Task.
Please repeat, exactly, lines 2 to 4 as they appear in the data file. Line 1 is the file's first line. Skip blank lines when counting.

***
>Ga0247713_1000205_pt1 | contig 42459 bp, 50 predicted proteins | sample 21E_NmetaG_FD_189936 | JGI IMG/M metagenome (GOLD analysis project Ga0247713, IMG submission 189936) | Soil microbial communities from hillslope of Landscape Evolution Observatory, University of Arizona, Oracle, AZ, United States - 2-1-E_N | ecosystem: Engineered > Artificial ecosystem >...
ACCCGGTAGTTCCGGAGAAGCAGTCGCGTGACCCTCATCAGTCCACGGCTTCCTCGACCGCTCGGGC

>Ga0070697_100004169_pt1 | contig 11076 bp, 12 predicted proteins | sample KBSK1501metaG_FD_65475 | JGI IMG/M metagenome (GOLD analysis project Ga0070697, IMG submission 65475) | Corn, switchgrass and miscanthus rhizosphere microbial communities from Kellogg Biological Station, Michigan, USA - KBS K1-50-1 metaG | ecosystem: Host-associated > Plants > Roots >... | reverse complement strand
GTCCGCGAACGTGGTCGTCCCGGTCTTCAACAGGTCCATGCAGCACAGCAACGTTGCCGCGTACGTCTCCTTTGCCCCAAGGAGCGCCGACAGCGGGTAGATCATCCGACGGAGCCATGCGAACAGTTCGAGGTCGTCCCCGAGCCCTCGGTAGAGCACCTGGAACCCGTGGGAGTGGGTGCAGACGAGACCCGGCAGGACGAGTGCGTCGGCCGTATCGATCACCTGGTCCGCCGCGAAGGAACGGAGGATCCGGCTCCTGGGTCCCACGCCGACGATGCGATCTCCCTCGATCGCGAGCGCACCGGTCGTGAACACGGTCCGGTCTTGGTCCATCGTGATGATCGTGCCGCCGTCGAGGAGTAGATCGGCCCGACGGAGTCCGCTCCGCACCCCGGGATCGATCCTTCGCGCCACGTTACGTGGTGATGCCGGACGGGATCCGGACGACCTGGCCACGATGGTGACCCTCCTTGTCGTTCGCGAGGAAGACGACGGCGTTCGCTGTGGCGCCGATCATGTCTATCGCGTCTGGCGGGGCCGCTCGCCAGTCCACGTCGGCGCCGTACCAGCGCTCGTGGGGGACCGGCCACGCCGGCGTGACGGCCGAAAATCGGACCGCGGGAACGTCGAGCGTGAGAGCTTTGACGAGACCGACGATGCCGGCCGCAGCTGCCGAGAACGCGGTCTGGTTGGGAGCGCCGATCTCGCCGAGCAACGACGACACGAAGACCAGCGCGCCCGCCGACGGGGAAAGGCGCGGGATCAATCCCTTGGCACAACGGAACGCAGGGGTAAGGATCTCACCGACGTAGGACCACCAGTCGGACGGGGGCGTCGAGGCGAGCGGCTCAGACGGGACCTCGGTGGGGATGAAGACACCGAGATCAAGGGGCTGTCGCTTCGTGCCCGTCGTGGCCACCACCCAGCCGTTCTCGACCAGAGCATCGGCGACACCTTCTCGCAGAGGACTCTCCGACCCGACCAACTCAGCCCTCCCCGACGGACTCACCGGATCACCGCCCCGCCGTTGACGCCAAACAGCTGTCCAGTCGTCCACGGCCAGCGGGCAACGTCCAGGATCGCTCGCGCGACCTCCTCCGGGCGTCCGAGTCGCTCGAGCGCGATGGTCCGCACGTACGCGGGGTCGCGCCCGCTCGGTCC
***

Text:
ACCCGGTAGTTCCGGAGAAGCAGTCGCGTGACCCTCATCAGTCCACGGCTTCCTCGACCGCTCGGGC

>Ga0070697_100004169_pt1 | contig 11076 bp, 12 predicted proteins | sample KBSK1501metaG_FD_65475 | JGI IMG/M metagenome (GOLD analysis project Ga0070697, IMG submission 65475) | Corn, switchgrass and miscanthus rhizosphere microbial communities from Kellogg Biological Station, Michigan, USA - KBS K1-50-1 metaG | ecosystem: Host-associated > Plants > Roots >... | reverse complement strand
GTCCGCGAACGTGGTCGTCCCGGTCTTCAACAGGTCCATGCAGCACAGCAACGTTGCCGCGTACGTCTCCTTTGCCCCAAGGAGCGCCGACAGCGGGTAGATCATCCGACGGAGCCATGCGAACAGTTCGAGGTCGTCCCCGAGCCCTCGGTAGAGCACCTGGAACCCGTGGGAGTGGGTGCAGACGAGACCCGGCAGGACGAGTGCGTCGGCCGTATCGATCACCTGGTCCGCCGCGAAGGAACGGAGGATCCGGCTCCTGGGTCCCACGCCGACGATGCGATCTCCCTCGATCGCGAGCGCACCGGTCGTGAACACGGTCCGGTCTTGGTCCATCGTGATGATCGTGCCGCCGTCGAGGAGTAGATCGGCCCGACGGAGTCCGCTCCGCACCCCGGGATCGATCCTTCGCGCCACGTTACGTGGTGATGCCGGACGGGATCCGGACGACCTGGCCACGATGGTGACCCTCCTTGTCGTTCGCGAGGAAGACGACGGCGTTCGCTGTGGCGCCGATCATGTCTATCGCGTCTGGCGGGGCCGCTCGCCAGTCCACGTCGGCGCCGTACCAGCGCTCGTGGGGGACCGGCCACGCCGGCGTGACGGCCGAAAATCGGACCGCGGGAACGTCGAGCGTGAGAGCTTTGACGAGACCGACGATGCCGGCCGCAGCTGCCGAGAACGCGGTCTGGTTGGGAGCGCCGATCTCGCCGAGCAACGACGACACGAAGACCAGCGCGCCCGCCGACGGGGAAAGGCGCGGGATCAATCCCTTGGCACAACGGAACGCAGGGGTAAGGATCTCACCGACGTAGGACCACCAGTCGGACGGGGGCGTCGAGGCGAGCGGCTCAGACGGGACCTCGGTGGGGATGAAGACACCGAGATCAAGGGGCTGTCGCTTCGTGCCCGTCGTGGCCACCACCCAGCCGTTCTCGACCAGAGCATCGGCGACACCTTCTCGCAGAGGACTCTCCGACCCGACCAACTCAGCCCTCCCCGACGGACTCACCGGATCACCGCCCCGCCGTTGACGCCAAACAGCTGTCCAGTCGTCCACGGCCAGCGGGCAACGTCCAGGATCGCTCGCGCGACCTCCTCCGGGCGTCCGAGTCGCTCGAGCGCGATGGTCCGCACGTACGCGGGGTCGCGCCCGCTCGGTCC